The Food and Agriculture Organization of the United Nations (FAO) published a detailed assessment report addressing the impact of biodiversity loss on our food resources. The report describes how biodiversity plays a crucial role for the food and agricultural sectors. By identifying different drivers of change of biodiversity, the status and trends are discussed, as well as their results. The report further addresses our current state of biodiversity management and conservation, and how policy frameworks play a critical role. We provide you comprehensive overview of some of the most important conclusions.
Please also read: Europeans are concerned of biodiversity loss
Biodiversity dependent food production
The food that we produce and consume, originates from a wide range of different plant and animal species. This variety not only plays an important role for our diet, but also for nature. It contributes to the biodiversity on our planet. Think about domesticated plants and animals for crop, livestock, forest and aquaculture productions. Even wildlife that is hunted for consumption, contributes to our food supply. Yet, biodiversity is not only existing to serve the human hunger. Biodiversity ensures a certain level of resilience of ecosystems. This means that an ecosystem can better cope with disruptions and stresses. For example, such stresses can be weather extremes, increasing average temperature, and climate change in general. Humans tend to use biodiversity to maximise our food production, while limiting negative impacts on the surrounding environment.
Drivers of change
There are several causes that result in biodiversity change. These drivers have major impacts, mostly negative, on biodiversity and the service it provides. These services, also known as ecosystem services, support human food and agricultural production. Besides climate change, also international markets and demography cause major impacts on biodiversity. They result for example in change of land-use, increased pollution, over harvesting, and proliferation of invasive species. The reason why this happens, depends mostly on urbanisation, trade markets, and of course our own food preferences. However, the impacts are not solely negative. It also provides changes for more sustainable development, using biodiversity friendly products on markets.
Most negative impacts are the results of inappropriate agricultural practices. Bad land and water management is by far the driver with the highest negative impact. Forest logging, aquatic depletion, and intensive production fields all lead to reduction of species, breeds and thereby biodiversity. One of the reasons why this happens, is because countries lose traditional lifestyles that were more biodiversity friendly. Policy measures and scientific developments try to counteract this tendency. However, implementations to promote sustainable management are often weak.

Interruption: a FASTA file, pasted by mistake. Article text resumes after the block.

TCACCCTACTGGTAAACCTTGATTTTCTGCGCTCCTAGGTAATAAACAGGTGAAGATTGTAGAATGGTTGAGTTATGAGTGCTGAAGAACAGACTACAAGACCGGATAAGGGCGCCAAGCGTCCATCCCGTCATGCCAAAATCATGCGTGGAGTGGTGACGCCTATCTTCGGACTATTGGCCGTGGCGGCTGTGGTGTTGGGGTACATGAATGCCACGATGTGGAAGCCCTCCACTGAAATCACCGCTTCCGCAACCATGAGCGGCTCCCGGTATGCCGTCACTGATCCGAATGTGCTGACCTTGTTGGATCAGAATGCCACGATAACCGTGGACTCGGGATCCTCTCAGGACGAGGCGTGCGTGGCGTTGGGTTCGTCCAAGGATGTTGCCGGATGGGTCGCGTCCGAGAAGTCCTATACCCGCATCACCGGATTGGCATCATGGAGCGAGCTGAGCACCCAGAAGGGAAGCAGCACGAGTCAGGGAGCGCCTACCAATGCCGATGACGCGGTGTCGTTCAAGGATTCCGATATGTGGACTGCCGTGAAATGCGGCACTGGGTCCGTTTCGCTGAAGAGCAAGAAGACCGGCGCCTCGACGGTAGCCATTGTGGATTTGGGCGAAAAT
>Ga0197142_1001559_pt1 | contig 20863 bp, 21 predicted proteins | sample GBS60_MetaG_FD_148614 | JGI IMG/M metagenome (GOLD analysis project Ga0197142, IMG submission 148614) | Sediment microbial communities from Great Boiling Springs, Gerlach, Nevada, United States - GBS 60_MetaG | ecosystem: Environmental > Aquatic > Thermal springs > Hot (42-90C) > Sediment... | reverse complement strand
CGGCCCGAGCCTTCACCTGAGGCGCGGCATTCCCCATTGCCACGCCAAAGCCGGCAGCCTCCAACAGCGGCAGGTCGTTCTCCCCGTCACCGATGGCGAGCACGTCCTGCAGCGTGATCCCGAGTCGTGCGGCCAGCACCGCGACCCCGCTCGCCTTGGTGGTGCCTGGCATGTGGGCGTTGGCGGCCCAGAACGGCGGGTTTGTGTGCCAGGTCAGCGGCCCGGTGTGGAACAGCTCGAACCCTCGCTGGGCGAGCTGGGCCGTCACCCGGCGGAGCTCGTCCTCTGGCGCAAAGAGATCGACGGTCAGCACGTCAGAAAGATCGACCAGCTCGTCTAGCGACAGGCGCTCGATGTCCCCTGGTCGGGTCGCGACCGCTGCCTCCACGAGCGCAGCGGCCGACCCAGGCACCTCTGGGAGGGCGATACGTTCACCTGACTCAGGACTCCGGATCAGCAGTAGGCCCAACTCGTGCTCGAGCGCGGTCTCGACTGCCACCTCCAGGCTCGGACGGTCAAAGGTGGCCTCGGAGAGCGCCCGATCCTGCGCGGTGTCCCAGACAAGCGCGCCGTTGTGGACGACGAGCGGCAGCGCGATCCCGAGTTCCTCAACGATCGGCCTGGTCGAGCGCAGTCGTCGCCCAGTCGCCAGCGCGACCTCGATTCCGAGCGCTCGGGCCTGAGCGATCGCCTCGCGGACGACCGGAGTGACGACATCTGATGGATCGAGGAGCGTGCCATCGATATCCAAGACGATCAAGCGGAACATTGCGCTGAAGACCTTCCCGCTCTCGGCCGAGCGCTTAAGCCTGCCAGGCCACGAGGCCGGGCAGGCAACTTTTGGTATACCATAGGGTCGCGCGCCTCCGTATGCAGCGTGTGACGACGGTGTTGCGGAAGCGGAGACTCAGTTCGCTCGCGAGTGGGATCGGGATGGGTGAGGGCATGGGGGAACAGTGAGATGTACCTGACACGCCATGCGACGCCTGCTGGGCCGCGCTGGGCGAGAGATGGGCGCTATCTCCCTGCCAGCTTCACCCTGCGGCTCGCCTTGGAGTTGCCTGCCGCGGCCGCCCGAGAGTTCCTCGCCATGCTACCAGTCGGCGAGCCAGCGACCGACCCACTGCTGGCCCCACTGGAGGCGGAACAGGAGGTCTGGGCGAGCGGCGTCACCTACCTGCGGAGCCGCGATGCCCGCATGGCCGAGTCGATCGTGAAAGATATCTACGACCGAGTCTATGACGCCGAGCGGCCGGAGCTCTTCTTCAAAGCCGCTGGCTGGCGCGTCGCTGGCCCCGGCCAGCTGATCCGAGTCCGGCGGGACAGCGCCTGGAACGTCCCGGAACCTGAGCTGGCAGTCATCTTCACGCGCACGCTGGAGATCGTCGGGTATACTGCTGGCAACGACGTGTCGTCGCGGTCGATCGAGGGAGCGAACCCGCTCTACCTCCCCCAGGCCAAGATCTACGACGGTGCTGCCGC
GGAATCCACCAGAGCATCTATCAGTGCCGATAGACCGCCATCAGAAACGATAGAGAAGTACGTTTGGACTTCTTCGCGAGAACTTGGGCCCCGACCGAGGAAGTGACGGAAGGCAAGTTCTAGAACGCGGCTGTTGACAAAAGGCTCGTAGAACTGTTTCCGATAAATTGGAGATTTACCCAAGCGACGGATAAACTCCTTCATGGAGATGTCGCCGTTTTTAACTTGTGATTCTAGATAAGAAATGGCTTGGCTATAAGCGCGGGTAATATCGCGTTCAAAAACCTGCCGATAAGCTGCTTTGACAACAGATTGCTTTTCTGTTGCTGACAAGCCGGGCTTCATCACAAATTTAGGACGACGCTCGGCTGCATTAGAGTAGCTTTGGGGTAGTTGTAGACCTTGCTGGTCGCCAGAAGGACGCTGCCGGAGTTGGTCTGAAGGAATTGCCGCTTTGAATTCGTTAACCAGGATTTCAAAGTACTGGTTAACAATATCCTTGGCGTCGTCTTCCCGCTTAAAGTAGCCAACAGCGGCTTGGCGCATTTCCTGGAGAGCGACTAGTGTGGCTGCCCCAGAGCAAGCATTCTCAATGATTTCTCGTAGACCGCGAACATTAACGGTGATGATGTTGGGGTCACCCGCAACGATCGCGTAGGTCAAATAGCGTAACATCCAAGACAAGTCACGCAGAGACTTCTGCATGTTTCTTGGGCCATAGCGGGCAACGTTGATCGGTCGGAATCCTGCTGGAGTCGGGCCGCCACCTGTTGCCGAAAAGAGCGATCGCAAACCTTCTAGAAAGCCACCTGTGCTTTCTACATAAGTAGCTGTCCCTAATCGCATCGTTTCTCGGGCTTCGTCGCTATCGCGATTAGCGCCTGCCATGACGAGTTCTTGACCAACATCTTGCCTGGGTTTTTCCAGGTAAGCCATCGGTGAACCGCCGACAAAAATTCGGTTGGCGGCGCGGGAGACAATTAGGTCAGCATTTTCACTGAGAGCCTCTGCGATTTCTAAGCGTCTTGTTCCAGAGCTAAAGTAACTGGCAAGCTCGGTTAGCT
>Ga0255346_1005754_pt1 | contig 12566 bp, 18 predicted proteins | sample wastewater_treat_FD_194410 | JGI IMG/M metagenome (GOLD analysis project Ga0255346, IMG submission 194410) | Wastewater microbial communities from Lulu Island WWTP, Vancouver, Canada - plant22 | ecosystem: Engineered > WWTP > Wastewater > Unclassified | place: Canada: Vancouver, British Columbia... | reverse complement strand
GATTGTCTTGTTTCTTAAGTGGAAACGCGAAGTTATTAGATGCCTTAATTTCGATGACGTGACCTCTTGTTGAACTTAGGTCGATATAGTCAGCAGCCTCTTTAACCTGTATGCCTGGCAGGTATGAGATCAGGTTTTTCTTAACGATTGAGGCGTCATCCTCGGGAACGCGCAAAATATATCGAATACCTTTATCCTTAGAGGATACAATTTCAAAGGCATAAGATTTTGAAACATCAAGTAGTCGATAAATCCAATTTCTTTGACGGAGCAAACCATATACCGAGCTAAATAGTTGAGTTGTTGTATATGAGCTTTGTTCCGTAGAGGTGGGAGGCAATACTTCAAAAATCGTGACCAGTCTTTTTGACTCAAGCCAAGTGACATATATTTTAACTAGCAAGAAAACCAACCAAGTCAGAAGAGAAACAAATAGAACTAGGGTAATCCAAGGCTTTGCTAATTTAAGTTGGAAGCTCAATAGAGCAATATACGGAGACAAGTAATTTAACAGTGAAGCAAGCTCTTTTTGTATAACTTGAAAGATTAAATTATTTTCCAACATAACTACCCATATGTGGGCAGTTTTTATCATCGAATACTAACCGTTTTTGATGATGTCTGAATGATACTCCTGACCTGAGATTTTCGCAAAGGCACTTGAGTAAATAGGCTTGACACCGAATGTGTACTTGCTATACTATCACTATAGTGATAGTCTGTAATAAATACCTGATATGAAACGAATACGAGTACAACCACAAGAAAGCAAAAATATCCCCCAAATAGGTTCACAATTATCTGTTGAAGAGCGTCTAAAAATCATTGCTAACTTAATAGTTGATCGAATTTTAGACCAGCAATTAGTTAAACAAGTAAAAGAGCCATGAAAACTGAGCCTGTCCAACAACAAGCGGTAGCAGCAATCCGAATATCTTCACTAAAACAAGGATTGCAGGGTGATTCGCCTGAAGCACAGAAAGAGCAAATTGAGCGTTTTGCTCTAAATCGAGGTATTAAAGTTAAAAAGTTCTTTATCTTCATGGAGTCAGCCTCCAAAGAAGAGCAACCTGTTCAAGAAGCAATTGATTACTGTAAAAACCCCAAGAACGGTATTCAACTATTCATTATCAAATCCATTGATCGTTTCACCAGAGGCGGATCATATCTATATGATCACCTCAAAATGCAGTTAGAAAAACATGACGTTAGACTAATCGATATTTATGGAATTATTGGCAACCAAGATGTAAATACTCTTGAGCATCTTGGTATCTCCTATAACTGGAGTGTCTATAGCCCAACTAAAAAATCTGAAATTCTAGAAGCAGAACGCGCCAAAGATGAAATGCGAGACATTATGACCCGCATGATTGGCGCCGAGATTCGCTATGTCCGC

Less biodiversity, more bio-friendly practices
Increasing numbers of agricultural species, such as livestock breeds are at risk of extinction. Plant species for crops are decreasing and people overfish the fish stocks dramatically. As a result, vital species for pollination, pest control and soil health are disappearing. A major lack of understanding also leads to the conclusion that the impact maybe even bigger.
Meanwhile, people try to increase the number of biodiversity-friendly practices. This means a sustainable use and conservation of resources, integrated in agricultural management at ecosystem level. Four out of five countries confirm to implement at least one of these practices. To which extent implementation takes place, is yet unclear. However, it many cases this is not enough. Species protection and conservation remains critically undervalued and poorly implemented.
The FAO report confirms the urgent need for frameworks to guide sustainable use and conservation of biodiversity for food and agriculture. The number of policies are indeed increasing. However, policies targeting wild species (not domesticated) are not common. There is a lack of awareness in policy-makers and stakeholders. Knowledge gaps on the impacts make policy development even more difficult. In addition, the diverse interest of certain groups of people prevent necessary development implementation of such frameworks.
People need to increase multidisciplinary and participatory cooperation to overcome these challenges. Not only policy-makers should be involved, also producers, consumers, suppliers and marketers. International cooperation is a key solution, states the FAO report. Only together, people will be able to make a change in the declining biodiversity and growing negative impact on our food security.
What to do?
The FAO stresses that we need to increase our understanding of the role of biodiversity for ecological processes and food production. People must then use the knowledge to develop new management strategies to act accordingly. Next, effective establishment is required to implement the strategies on ecosystem levels. The conclusion is very simple:
The next step is to take action.
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